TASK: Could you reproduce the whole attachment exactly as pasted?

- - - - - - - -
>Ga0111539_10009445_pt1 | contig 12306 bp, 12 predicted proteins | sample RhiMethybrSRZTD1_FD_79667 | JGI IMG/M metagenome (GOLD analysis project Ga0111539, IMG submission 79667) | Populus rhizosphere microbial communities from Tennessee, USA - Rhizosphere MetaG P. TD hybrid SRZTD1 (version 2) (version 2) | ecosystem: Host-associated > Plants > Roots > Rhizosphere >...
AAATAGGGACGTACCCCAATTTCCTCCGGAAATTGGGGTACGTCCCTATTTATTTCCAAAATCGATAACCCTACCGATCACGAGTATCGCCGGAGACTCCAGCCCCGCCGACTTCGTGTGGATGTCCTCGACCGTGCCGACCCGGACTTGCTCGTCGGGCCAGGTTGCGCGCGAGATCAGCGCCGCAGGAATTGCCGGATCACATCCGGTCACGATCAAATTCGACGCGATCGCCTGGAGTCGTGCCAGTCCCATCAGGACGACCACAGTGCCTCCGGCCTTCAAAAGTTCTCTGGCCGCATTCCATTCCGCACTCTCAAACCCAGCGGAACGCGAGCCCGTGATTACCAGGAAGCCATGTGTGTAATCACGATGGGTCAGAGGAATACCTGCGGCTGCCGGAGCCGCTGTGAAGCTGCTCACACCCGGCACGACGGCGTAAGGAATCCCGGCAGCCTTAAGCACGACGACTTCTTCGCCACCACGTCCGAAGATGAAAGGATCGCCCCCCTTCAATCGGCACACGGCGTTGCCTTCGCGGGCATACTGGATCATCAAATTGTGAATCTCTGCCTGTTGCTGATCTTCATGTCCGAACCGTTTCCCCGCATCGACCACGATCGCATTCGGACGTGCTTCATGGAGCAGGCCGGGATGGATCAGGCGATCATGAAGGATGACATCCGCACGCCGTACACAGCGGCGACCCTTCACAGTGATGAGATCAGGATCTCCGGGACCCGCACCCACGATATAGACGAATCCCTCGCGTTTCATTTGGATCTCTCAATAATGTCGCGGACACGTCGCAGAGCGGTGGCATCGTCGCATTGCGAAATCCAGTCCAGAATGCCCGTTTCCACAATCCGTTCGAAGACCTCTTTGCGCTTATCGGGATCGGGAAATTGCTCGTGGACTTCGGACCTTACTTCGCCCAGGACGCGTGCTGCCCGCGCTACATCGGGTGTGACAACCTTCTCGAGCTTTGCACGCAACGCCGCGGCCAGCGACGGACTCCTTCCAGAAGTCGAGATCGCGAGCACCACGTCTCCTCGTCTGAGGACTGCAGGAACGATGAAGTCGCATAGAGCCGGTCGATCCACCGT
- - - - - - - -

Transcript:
>Ga0111539_10009445_pt1 | contig 12306 bp, 12 predicted proteins | sample RhiMethybrSRZTD1_FD_79667 | JGI IMG/M metagenome (GOLD analysis project Ga0111539, IMG submission 79667) | Populus rhizosphere microbial communities from Tennessee, USA - Rhizosphere MetaG P. TD hybrid SRZTD1 (version 2) (version 2) | ecosystem: Host-associated > Plants > Roots > Rhizosphere >...
AAATAGGGACGTACCCCAATTTCCTCCGGAAATTGGGGTACGTCCCTATTTATTTCCAAAATCGATAACCCTACCGATCACGAGTATCGCCGGAGACTCCAGCCCCGCCGACTTCGTGTGGATGTCCTCGACCGTGCCGACCCGGACTTGCTCGTCGGGCCAGGTTGCGCGCGAGATCAGCGCCGCAGGAATTGCCGGATCACATCCGGTCACGATCAAATTCGACGCGATCGCCTGGAGTCGTGCCAGTCCCATCAGGACGACCACAGTGCCTCCGGCCTTCAAAAGTTCTCTGGCCGCATTCCATTCCGCACTCTCAAACCCAGCGGAACGCGAGCCCGTGATTACCAGGAAGCCATGTGTGTAATCACGATGGGTCAGAGGAATACCTGCGGCTGCCGGAGCCGCTGTGAAGCTGCTCACACCCGGCACGACGGCGTAAGGAATCCCGGCAGCCTTAAGCACGACGACTTCTTCGCCACCACGTCCGAAGATGAAAGGATCGCCCCCCTTCAATCGGCACACGGCGTTGCCTTCGCGGGCATACTGGATCATCAAATTGTGAATCTCTGCCTGTTGCTGATCTTCATGTCCGAACCGTTTCCCCGCATCGACCACGATCGCATTCGGACGTGCTTCATGGAGCAGGCCGGGATGGATCAGGCGATCATGAAGGATGACATCCGCACGCCGTACACAGCGGCGACCCTTCACAGTGATGAGATCAGGATCTCCGGGACCCGCACCCACGATATAGACGAATCCCTCGCGTTTCATTTGGATCTCTCAATAATGTCGCGGACACGTCGCAGAGCGGTGGCATCGTCGCATTGCGAAATCCAGTCCAGAATGCCCGTTTCCACAATCCGTTCGAAGACCTCTTTGCGCTTATCGGGATCGGGAAATTGCTCGTGGACTTCGGACCTTACTTCGCCCAGGACGCGTGCTGCCCGCGCTACATCGGGTGTGACAACCTTCTCGAGCTTTGCACGCAACGCCGCGGCCAGCGACGGACTCCTTCCAGAAGTCGAGATCGCGAGCACCACGTCTCCTCGTCTGAGGACTGCAGGAACGATGAAGTCGCATAGAGCCGGTCGATCCACCGT